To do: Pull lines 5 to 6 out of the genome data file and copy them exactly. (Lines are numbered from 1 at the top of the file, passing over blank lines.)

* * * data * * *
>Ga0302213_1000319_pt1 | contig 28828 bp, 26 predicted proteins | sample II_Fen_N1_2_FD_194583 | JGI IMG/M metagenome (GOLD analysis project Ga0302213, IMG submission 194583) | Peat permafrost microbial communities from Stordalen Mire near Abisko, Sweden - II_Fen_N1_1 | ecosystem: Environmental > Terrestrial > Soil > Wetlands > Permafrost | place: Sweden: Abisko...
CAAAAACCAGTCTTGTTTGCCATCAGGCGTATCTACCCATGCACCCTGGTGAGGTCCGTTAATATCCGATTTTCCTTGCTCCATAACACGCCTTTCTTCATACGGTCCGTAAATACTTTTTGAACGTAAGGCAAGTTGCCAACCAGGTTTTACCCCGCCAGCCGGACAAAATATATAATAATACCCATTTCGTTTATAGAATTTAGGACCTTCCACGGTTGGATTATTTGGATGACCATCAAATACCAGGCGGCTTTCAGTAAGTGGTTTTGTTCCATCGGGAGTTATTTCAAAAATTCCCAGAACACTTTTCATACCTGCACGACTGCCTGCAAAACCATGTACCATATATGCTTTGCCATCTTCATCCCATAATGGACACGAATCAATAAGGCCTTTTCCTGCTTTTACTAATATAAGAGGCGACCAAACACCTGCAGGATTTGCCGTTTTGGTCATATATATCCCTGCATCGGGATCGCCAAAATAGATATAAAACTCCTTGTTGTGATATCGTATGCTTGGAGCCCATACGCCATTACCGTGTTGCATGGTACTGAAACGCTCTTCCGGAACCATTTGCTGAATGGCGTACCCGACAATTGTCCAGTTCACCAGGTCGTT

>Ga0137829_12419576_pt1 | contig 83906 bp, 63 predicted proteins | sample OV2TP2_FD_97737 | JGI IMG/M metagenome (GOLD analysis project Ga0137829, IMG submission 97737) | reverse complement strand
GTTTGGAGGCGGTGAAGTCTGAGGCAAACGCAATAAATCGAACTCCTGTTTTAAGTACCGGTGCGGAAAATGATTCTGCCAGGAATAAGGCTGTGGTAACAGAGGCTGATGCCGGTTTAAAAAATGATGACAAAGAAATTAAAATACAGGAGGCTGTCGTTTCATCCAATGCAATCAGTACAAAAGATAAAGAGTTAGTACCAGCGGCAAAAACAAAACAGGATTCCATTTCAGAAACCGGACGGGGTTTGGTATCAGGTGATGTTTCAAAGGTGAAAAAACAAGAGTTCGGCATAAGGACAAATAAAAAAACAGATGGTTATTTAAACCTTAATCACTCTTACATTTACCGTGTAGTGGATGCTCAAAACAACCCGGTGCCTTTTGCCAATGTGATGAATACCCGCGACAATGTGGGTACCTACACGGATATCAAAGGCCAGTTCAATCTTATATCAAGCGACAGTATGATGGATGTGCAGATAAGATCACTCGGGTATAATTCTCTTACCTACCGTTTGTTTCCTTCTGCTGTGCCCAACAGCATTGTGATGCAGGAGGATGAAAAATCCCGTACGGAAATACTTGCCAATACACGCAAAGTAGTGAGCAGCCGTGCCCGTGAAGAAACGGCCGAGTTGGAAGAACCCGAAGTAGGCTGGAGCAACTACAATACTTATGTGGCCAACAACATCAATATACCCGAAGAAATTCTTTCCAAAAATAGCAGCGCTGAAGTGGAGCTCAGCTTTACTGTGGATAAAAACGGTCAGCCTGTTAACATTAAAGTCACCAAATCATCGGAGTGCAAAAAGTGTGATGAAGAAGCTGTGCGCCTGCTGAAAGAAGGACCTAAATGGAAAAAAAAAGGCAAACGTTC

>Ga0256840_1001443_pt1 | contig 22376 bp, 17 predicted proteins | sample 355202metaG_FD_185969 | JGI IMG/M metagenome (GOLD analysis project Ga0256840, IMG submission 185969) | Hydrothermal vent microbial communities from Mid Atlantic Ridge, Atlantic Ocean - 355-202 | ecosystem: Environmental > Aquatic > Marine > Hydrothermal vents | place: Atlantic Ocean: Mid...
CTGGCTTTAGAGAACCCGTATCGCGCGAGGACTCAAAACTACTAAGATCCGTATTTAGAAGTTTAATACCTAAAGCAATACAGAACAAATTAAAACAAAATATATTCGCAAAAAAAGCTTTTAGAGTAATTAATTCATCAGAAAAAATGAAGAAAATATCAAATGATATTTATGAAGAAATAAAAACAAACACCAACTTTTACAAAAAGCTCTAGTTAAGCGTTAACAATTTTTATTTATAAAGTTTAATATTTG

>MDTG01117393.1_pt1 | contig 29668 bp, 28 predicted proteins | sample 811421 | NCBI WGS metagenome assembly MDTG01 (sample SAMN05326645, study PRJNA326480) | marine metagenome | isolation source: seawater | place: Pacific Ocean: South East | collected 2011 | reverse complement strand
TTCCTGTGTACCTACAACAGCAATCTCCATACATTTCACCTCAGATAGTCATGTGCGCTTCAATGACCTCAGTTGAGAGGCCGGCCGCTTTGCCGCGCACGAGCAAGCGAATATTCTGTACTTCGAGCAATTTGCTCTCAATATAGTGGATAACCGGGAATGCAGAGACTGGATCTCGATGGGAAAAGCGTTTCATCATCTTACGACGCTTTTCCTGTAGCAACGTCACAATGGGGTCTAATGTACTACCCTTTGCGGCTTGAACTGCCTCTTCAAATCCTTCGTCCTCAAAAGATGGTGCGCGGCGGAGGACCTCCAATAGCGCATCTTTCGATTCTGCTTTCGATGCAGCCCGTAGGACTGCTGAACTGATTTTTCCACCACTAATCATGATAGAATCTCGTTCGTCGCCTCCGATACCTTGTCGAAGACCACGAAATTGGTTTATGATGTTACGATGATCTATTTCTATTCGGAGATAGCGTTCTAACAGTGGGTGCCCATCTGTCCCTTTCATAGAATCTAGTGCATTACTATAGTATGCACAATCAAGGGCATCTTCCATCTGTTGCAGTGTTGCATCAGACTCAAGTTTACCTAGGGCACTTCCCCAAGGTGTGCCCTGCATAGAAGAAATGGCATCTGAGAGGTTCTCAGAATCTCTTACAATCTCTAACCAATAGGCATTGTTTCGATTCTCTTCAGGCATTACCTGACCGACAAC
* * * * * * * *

>Ga0256840_1001443_pt1 | contig 22376 bp, 17 predicted proteins | sample 355202metaG_FD_185969 | JGI IMG/M metagenome (GOLD analysis project Ga0256840, IMG submission 185969) | Hydrothermal vent microbial communities from Mid Atlantic Ridge, Atlantic Ocean - 355-202 | ecosystem: Environmental > Aquatic > Marine > Hydrothermal vents | place: Atlantic Ocean: Mid...
CTGGCTTTAGAGAACCCGTATCGCGCGAGGACTCAAAACTACTAAGATCCGTATTTAGAAGTTTAATACCTAAAGCAATACAGAACAAATTAAAACAAAATATATTCGCAAAAAAAGCTTTTAGAGTAATTAATTCATCAGAAAAAATGAAGAAAATATCAAATGATATTTATGAAGAAATAAAAACAAACACCAACTTTTACAAAAAGCTCTAGTTAAGCGTTAACAATTTTTATTTATAAAGTTTAATATTTG